- Check fraud ranges from "craftsmanship" to cut-and-paste
- Businesses and individuals are being defrauded, at work and at home
- Underfunded AI and deep learning tools at small banks may be to blame for "easy fraud"
WTHR-13 News of Indianapolis takes a fascinating look at the range of "craftsmanship" that goes into check fraud, all the way from "how did they even get away with that?" to some pretty good replicas.
The report is particularly fascinating because it shows three very different approaches to check fraud, which, according to level of difficulty, can be listed as follows:
- Literal paste-overs of fake names and amounts on stolen checks
- Checks stolen from mailboxes -- personal and business -- that are altered
- Complete counterfeit checks
"So Blatant, It's Ridiculous"
Sometimes, it doesn't seem to take much effort to pull off a scam.
Robb Fine and his wife own a promotional products distribution company on the northwest side of Indianapolis. They take pride in paying their vendors quickly. But in January, the Fines started hearing from some of those vendors who had not received timely payments.
“They said they hadn’t received the checks we sent, so we put a stop payment on them and re-issued new ones right away,” Fine explained. “Then, we come to find out the original checks had already been cashed. They were stolen and altered and cashed by someone else. And they’re so blatant, it’s ridiculous.”
Click the image above to enlarge.
These particular fakes were almost insultingly amateurish:
The type font used to alter the information on the checks is clearly different than the type used on the rest of each document. And one of the photocopied checks shows the name and address of the original payee were sloppily covered by strips of paper that the perpetrator cut and pasted onto the altered document. As far as con-jobs go, this wasn’t even a good one.
“That looks absolutely ridiculous. The whole thing just screams fraud,” Fine said, pointing to the altered check and shaking his head in disgust. “It was absurd that the bank accepted that check and allowed that to happen.”
Click the image above to enlarge.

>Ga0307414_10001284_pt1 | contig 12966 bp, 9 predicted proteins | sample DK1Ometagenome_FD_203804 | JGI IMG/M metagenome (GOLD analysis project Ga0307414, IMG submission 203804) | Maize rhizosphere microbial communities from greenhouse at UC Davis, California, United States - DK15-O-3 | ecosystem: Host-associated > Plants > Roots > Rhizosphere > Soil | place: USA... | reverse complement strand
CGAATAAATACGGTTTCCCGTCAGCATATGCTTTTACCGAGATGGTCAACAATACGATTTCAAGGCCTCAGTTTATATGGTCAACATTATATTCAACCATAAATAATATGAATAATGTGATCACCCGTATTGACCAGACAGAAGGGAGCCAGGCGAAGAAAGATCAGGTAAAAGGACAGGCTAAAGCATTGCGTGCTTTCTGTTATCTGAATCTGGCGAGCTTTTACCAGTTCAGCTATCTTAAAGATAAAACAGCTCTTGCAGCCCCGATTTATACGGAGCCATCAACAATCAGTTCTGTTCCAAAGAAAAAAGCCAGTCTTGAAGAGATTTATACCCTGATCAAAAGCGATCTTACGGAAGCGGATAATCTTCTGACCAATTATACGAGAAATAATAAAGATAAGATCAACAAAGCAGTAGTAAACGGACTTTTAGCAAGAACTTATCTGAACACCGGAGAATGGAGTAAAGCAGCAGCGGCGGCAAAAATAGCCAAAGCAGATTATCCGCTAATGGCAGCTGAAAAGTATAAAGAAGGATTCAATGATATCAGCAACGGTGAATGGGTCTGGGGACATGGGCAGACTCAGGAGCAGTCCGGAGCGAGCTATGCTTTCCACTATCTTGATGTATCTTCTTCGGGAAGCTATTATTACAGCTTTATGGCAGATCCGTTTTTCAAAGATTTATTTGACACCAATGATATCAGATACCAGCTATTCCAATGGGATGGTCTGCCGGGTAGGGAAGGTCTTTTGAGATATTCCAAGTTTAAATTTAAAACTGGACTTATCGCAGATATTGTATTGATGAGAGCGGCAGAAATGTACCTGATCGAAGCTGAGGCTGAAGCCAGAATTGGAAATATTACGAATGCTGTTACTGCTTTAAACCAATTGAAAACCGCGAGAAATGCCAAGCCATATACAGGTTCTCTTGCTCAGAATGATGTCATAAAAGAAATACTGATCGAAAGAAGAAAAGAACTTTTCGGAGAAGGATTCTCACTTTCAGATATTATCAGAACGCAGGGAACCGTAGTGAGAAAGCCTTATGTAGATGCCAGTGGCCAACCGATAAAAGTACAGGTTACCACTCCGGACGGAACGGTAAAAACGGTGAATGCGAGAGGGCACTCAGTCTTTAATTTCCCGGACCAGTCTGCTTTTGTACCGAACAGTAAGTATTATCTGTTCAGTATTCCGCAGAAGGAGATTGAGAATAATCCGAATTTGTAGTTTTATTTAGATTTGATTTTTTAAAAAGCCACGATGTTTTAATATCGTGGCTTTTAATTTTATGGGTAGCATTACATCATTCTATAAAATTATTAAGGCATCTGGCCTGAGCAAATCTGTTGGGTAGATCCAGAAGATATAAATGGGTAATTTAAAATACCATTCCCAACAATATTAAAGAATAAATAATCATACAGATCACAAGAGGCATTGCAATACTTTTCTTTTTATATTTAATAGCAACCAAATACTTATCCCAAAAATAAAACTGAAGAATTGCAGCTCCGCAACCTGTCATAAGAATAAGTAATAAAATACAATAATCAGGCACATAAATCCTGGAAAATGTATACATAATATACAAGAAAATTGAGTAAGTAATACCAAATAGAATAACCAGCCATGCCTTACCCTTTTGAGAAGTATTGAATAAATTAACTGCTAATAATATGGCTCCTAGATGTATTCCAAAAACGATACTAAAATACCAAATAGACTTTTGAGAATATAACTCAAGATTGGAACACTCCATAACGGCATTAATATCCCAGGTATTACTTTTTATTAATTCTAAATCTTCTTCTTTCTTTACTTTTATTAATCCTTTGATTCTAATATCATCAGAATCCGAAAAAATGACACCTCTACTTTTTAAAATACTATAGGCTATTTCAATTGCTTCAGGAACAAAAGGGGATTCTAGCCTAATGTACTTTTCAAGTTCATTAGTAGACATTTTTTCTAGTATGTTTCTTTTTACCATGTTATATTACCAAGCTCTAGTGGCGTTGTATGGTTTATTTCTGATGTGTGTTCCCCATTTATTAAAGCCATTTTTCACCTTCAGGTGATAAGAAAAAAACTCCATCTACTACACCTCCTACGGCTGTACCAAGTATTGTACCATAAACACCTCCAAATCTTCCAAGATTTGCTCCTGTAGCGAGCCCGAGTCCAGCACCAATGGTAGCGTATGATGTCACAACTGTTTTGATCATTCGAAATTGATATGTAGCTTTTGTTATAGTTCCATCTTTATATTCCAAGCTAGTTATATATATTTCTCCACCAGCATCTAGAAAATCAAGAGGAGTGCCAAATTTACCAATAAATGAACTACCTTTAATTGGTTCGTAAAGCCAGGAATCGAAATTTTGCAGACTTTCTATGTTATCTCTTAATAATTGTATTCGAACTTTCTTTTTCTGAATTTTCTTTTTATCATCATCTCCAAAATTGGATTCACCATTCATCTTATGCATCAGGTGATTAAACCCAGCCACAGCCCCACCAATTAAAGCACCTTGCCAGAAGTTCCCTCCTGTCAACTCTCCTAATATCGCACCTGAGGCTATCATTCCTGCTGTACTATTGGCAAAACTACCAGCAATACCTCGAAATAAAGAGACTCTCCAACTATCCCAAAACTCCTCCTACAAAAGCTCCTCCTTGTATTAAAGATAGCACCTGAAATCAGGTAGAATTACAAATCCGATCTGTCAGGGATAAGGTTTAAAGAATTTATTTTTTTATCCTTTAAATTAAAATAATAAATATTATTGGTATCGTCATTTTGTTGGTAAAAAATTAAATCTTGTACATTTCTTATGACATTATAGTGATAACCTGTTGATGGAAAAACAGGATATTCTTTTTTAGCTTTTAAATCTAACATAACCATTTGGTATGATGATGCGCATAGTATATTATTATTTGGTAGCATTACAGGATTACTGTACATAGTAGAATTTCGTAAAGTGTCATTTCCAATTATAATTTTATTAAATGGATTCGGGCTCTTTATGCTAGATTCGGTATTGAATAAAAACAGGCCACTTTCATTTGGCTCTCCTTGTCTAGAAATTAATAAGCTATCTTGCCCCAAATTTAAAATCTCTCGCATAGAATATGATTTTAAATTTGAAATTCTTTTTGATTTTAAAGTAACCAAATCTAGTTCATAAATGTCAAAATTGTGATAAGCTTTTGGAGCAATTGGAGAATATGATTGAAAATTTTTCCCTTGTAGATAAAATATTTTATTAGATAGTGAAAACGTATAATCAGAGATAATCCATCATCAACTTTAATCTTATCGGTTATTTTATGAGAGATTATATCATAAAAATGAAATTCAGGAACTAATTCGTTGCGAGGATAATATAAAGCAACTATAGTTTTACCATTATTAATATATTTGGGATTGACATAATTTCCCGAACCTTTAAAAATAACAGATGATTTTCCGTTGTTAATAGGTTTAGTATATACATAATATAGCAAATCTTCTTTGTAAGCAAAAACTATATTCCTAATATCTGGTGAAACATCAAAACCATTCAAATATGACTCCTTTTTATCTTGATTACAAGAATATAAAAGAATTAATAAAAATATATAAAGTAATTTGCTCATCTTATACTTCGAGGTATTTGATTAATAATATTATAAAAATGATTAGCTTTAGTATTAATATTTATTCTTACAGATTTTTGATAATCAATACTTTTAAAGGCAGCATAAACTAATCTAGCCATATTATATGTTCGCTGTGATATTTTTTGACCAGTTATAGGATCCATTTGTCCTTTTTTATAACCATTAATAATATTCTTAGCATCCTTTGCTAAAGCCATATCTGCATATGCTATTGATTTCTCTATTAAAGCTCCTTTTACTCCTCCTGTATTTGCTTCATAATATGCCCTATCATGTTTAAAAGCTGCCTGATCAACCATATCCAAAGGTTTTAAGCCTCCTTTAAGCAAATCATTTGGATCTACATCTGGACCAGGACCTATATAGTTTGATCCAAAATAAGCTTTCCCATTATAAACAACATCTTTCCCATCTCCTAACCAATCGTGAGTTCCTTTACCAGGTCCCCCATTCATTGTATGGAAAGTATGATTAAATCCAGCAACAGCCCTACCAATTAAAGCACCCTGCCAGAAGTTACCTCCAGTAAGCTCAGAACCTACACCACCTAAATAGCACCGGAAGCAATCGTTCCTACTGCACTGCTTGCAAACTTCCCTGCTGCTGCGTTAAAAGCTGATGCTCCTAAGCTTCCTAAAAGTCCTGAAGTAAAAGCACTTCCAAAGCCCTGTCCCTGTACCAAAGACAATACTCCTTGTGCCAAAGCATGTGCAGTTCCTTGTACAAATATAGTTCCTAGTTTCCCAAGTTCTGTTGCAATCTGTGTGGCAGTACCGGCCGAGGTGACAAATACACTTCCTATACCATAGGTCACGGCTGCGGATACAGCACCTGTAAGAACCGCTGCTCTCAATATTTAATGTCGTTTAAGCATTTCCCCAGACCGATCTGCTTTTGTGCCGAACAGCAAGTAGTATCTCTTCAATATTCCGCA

Mobile and Banking Apps Are Blamed
Many see the 200% increase in mobile banking since in April 2020, when the pandemic and lockdowns began, as a reason for so many more fraud cases. Ready or not, many small banks had to ramp up their mobile banking offerings.
Last April alone, soon after the pandemic started, new mobile banking registrations jumped 200 percent, according to Fidelity National Information Services which works with dozens of the world’s largest banks. Mobile banking traffic rose 85 percent just a few months into the pandemic and, with millions of new users, has not slowed since.
“The fraudsters are always one step ahead, and they’ve figured out how to make a deposit and quickly go withdraw the money,” said John Ravita, marketing director for SQN Banking Systems, a company that creates and markets fraud prevention tools for the banking industry. “Check fraud is not that difficult – it’s actually surprisingly easy – and using mobile banking as a channel does make it easier to get away with.”
Ravita believes online banking is ideal for criminals because they never have to show up at a bank or an ATM. Video monitoring systems record fraudulent transactions and bank tellers are trained to ask questions and spot bogus checks.
“I think the challenge with mobile banking is it's faceless, so it is easier for a fraudster to perpetrate fraud,” Ravita told 13News. “They are getting smart, and they know how to increase their odds of avoiding detection.”
The Solution: Forensic AI Approach to Check Fraud
Check fraud is reaching new heights with the American Bankers Association (ABA) reporting $1.3 billion stolen in check fraud in 2018 -- with anticipated new data from the ABA coming in January 2022. While the actual total losses are difficult to estimate, there is a sense in the industry that check fraud continues to rise, particular with the pandemic.
What is not difficult to estimate is the postive impact that many banks are seeing with the deployment of image-analysis leveraging forensic AI technology for mRDC. The technology interrogates the image of a check deposited through mRDC, utilizing multiple analyzers such as check stock validation (CSV-AI), automated signature verification, and alteration detection using check style comparison and amount discrepancy to identify counterfeit, forged, and altered checks.
When reviewing an example from the video, the system would identify major red flags, preventing the items from being deposited. These include, but are not limited too:
- Date field location
- Serial field location
- Payer field location and number of lines
- Pay to the order of field location
Signature verification issue:
- Forged signature
The banks that are not deploying image-analysis with forensic AI technology are not only absorbing losses, but also damaging their reputation with clients. While some examples are blatant when examined by the human eye, the technology utilizes 200+ analyzers to review images of checks that are able to identify check fraud on more than 95% of targeted use cases. It's easy to see the value banks derive from investing in this technology.